Big Day – Little Ones?

For almost as long as there have been weddings, there have been guest list challenges. From unique family dynamics to differences of faith, deciding who will receive a wedding invitation isn’t always as black-and-white as you might think. And, few topics are as controversial as inviting children to wedding events. Passionate arguments can be made on both sides of the matter making it even harder to find common ground.

This article isn’t going to stake a claim for either choice, but here are some of the pros, cons, questions and considerations to help you and your fiancé decide what will make your wedding day celebration perfect for you.

Come One, Come All – Regular Size and Very Small

* Kids are cute! I mean who can see a two-year-old wearing pink tights and a fancy dress and not crack a smile? Seeing young children that are special to you all dressed up, dancing and sharing your day can be joyful and create memories that you will cherish.

* Children bring a certain lightness to a wedding, not to mention a lot of laughs. If you decide to invite children, it is imperative that you keep a sense of humor about their antics. If little Bella can’t keep her hands off the cake, don’t throw a fit. Instead, laugh and ask the photographer to catch it on film.

* Inviting adults with small children to bring their entire family can ensure that there are no hurt feelings, and it encourages a special, multi-generational feeling at the party. Also, in some cases, parents have an “if my child’s not welcome, I’m not welcome” philosophy. Whether you agree with that or not, by inviting kids, you’ll likely never have to know which of your family or friends would have been hurt by a “no children” event.

* If you welcome wee ones, offer accommodations. Yes, we all agree that it’s a parent’s responsibility to entertain their children and to supervise their behavior. But Mom and Dad would be grateful for small conveniences extended to young guests that make it easier for them to enjoy the day. For example, designate an area away from the reception that’s just for kids with a teenage babysitter in charge. A well-stocked supply of coloring books, puzzles and games can go a long way towards a peaceful celebration for parents and kids alike. Also, if you are assigning seats to your guests for dining, make the extra effort to seat families with small children together. After all, this gives the adults, who may or may not know each other, common ground for conversation, and the kids might even make new friends.

* Limitation of activities is OK! Just as guests under 21 are not invited to take part in the champagne toast or signature cocktail, it is within your rights to have the DJ or band announce that the bouquet and garter toss are for the 21 and older crowd. In advance, assign one of your most diplomatic bridesmaids the task of helping kids off the dance floor and back to Mom and Dad during “adult only” moments.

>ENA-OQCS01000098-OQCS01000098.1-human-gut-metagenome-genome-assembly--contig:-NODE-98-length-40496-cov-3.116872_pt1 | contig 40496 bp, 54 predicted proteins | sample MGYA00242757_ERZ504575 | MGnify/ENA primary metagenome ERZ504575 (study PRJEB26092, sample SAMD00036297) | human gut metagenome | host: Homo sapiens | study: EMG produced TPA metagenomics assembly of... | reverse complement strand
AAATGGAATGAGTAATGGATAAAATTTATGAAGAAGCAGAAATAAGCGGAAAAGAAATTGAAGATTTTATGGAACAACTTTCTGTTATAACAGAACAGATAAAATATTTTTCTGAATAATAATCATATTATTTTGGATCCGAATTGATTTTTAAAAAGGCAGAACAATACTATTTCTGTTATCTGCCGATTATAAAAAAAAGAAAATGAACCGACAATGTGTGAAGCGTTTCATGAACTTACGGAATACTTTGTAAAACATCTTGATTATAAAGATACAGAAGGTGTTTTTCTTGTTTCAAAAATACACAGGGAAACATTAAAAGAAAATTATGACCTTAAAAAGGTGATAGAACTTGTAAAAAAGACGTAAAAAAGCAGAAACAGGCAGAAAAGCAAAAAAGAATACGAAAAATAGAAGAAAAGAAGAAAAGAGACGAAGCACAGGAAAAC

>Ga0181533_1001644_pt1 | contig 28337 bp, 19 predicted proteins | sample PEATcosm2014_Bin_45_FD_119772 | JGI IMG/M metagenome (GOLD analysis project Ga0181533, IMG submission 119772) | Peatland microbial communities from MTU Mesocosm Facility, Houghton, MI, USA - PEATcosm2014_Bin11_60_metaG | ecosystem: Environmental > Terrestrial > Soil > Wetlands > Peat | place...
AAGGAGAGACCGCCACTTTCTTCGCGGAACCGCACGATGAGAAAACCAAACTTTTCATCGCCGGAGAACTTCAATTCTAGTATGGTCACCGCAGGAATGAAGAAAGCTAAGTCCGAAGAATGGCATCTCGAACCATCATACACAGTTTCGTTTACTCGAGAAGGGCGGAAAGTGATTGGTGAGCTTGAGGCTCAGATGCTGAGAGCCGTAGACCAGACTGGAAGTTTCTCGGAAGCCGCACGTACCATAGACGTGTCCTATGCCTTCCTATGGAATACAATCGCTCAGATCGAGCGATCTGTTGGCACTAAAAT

Must be 65” Tall to Enter

* Yes, they can be adorable in their tiny dresses and mini-tuxedos, but when it comes to proper wedding etiquette, young children don’t always play by the rules. Rare is the child that can sit quietly and calmly through a long wedding ceremony, followed by an even longer reception complete with receiving lines, toasts to the bride and groom and sometimes even formal pictures.

* It is absolutely acceptable for you to include children in your wedding party even if they are not invited as wedding guests. After all, you might plan to have your dog as ring bearer — it doesn’t mean ALL the guests can bring their dogs, too! And, this goes for immediate family also. You are allowed to enjoy the presence of your young nieces and nephews without pressure to invite your four-year-old twin 3rdcousins, twice removed.

* All or nothing! As tempted as you may be to find “middle ground” by inviting kids to the ceremony but not the reception, don’t. While you may feel like you’re doing the child (or his parents) a favor by including him in something, nothing’s worse to a child than seeing other children head off to a party while he has to head home. And, this could also cause complicated logistical challenges for the adults, especially for out-of-town guests.

* Communication is key. If you have decided to exclude children, be firm and be clear. In addition to addressing your save-the-dates and invitations with crystal clear language, a wedding website is a great place to make your choice clear, with no need to apologize for it. By saying something like, “We know you’re going to need to make alternate arrangements, so we’re telling you now so you can plan,” there is no ambiguity to your preference and guests have ample time to make their decisions about attending.

On your wedding day, as in life, you aren’t going to please everyone, and that’s okay! Having children or not having children at your wedding is a personal decision and one you and your partner will make together. Those that love you will respect your decision and be grateful to spend a joyous day with you, celebrating as you intended!